kel

Pelican
Your age shouldn't be too much of an issue if you stay in the financial realm (moving to fintech). Stress your accomplishments in the first part of your career, then say something like "I was bumping up against the ceiling, I realized the only room I had to escape the limitations of finance and to improve and grow further was to study data science, adding that skill on top of my financial foundation". It's all in how you sell it, natch. That said, anything you can do to get something relevant on your resume would help you, anything at all kinda "data-sciencey" that establishes a little bit of experience for you and which you can use to weave a narrative around.

Regarding my second comment, I just mean that the tech industry has been ridiculously hot for a while now, a sort of mania where companies are burning cash and have no plan to ever be profitable, but this almost religious belief in "user data" being inherently valuable keeps the illusion going. Maybe it can go for another several decades, I dunno, but sooner or later there will be a pop, and I'm betting its sooner rather than later (the rona, for instance, is helping. Suddenly actually making a profit doesn't seem so quaint to investors, and therefore the above mentioned companies who have no path to profitability could easily have trouble continuing the fundraising gravy train). So, a dorky but profitable engineering-one-point-oh kinda place, in your case probably a cubicle-y office building company with an interchangeable "Intertrode" style name that does whatever kind of work in finance that has no cultural allure but makes actual money (selling services to other, equally unsexy businesses probably) might be a safe harbor. A lot of people are trying to "thought leaders" at places like Uber or whatever, and the more connected social strivers amongst them will be able to continue milking it, but a lot of the wanna-be-petite-noblesse won't make it when the chips are down and the patronage class has to start trimming the fat in their ranks.

All that to say: finance is quite literally where the money is, so if you can provide a skill that provides real, material value that will probably be safe in a way "director of social media" at whatever startup is hip today and gone tomorrow will not be (unless you have class connections that will move you to the next sinecure).
 

homersheineken

Kingfisher
I'm currently in the process of doing this - and I"m older than you.

Data Scientists are very much needed now, because they require a number of skills. And the skills aren't easy. You need to understand programming, building models, SQL, statistics, data structures... You also need to have good people skills to be able to understand the business needs and then extrapolate that into building the models and data the consumers want (not necessarily what they're asking for). I don't think it's just a fad, since nearly every business could benefit from what can be provided. Just like how every business benefits from having a good website, every business could benefit from being able to predict when a customer may leave/stop buying (customer churn), or how different demographics react to your business or.... the questions are endless.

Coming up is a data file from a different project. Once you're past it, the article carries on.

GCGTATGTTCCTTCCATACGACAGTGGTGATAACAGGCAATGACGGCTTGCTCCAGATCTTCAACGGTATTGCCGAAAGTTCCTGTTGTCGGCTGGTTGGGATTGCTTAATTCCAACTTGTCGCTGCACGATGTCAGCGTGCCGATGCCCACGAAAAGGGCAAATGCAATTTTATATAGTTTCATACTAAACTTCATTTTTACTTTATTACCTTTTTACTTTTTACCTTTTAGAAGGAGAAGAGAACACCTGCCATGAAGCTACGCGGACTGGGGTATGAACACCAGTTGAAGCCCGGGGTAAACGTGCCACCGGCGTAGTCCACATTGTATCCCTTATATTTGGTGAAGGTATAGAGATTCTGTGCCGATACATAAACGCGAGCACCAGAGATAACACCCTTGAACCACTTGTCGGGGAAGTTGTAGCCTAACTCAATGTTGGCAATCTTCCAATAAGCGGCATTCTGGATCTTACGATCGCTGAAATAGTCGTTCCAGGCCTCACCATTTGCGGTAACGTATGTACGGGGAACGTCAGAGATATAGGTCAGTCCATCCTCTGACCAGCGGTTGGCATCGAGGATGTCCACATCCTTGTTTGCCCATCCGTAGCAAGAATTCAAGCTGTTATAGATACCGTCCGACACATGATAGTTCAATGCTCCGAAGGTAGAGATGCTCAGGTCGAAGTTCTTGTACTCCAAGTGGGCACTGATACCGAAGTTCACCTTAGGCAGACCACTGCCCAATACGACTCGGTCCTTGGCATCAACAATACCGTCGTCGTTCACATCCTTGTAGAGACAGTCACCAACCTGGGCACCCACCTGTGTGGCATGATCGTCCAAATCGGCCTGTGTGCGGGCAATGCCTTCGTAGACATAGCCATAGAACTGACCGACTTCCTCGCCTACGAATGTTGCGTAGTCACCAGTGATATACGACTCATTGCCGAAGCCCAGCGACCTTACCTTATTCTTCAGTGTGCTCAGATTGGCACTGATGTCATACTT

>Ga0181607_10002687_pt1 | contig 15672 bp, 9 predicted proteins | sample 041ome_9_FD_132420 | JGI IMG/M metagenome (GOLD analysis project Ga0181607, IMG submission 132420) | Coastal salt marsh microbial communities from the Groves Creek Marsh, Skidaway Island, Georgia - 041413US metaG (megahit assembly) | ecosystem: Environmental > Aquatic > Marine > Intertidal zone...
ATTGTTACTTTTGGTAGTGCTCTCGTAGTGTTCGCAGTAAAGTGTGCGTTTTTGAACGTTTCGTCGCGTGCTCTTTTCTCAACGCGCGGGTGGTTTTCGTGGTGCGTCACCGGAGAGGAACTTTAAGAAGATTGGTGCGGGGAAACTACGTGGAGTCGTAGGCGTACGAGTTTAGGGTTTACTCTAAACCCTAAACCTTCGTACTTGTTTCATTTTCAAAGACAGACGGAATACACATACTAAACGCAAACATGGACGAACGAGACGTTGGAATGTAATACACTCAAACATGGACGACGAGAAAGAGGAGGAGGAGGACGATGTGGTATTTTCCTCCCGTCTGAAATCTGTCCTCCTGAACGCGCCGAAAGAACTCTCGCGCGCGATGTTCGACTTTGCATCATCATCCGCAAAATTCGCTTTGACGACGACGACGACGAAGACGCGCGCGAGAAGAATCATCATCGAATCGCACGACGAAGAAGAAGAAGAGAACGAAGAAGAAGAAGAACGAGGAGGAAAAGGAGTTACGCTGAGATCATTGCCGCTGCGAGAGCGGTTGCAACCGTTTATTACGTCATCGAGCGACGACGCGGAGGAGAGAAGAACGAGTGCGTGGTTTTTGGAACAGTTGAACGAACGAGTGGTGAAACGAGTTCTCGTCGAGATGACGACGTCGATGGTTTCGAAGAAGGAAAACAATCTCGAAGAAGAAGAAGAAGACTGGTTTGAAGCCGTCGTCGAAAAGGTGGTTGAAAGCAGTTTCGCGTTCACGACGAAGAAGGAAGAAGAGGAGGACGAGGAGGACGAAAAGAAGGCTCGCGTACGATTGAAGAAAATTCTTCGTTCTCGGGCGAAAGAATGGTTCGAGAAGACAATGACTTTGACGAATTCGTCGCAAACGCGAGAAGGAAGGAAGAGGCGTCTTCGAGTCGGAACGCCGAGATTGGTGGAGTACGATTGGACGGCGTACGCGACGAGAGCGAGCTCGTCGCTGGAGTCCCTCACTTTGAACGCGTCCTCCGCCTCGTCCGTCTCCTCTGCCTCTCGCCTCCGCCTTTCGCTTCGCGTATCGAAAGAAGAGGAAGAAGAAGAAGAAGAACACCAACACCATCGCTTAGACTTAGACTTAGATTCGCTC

Note, I already have a good background for a lot of the skills needed. I'm a web developer and have a good background in programming in a few languages (not python). I also have a background in SQL, (graduate level) statistics and Google Analytics.

Work is paying for my training (haven't chosen one yet) and wants to assume more of this work as our site grows. I'll also have a couple of people to mentor me.

I can't comment on these bootcamps. I know they can help in programming jobs, but Data Science is much more technically diverse, so I'm not sure if you can just walk into it like you can with learning a programming language.
 

Easy_C

Crow
It’s a lot harder because you need to have some semblance of mathematical comprehension. There are a lot of similar roles that are a good fit though. Right now the corporate world is obsessed with “big data” and “cloud”’is hoping to mine massive amounts of data looking for some small thing they can find to make their marketing brainwashing even more effective, so there’s a lot of space for people who can combine coding with a competency in concepts and math from a business management specialty (e.g. marketing).
 
I'm currently in the process of doing this - and I"m older than you.
Can you share a bit of how your path ended up in Data Science Homer?

My work has been curtailed somewhat and am exploring new opportunities. I had some tertiary experience with condition based monitoring that touched on much of what you say. We had a parallel team modeling energy infrastructure and creating digital twins for analytics. My role was mostly developing the hardware and determining bandwidth needed for the massive amounts of data being sent to the cloud that we would then remote monitor. We relied on gov't contracts and the industry was slowed considerably the last few years; I left to return to manufacturing. I can't say I find the new work particularly interesting. Doing vibration analysis and acoustic monitoring with some of the guys at the last job had more of the "you're not the smartest guy in the room feel". I like those kinds of jobs better.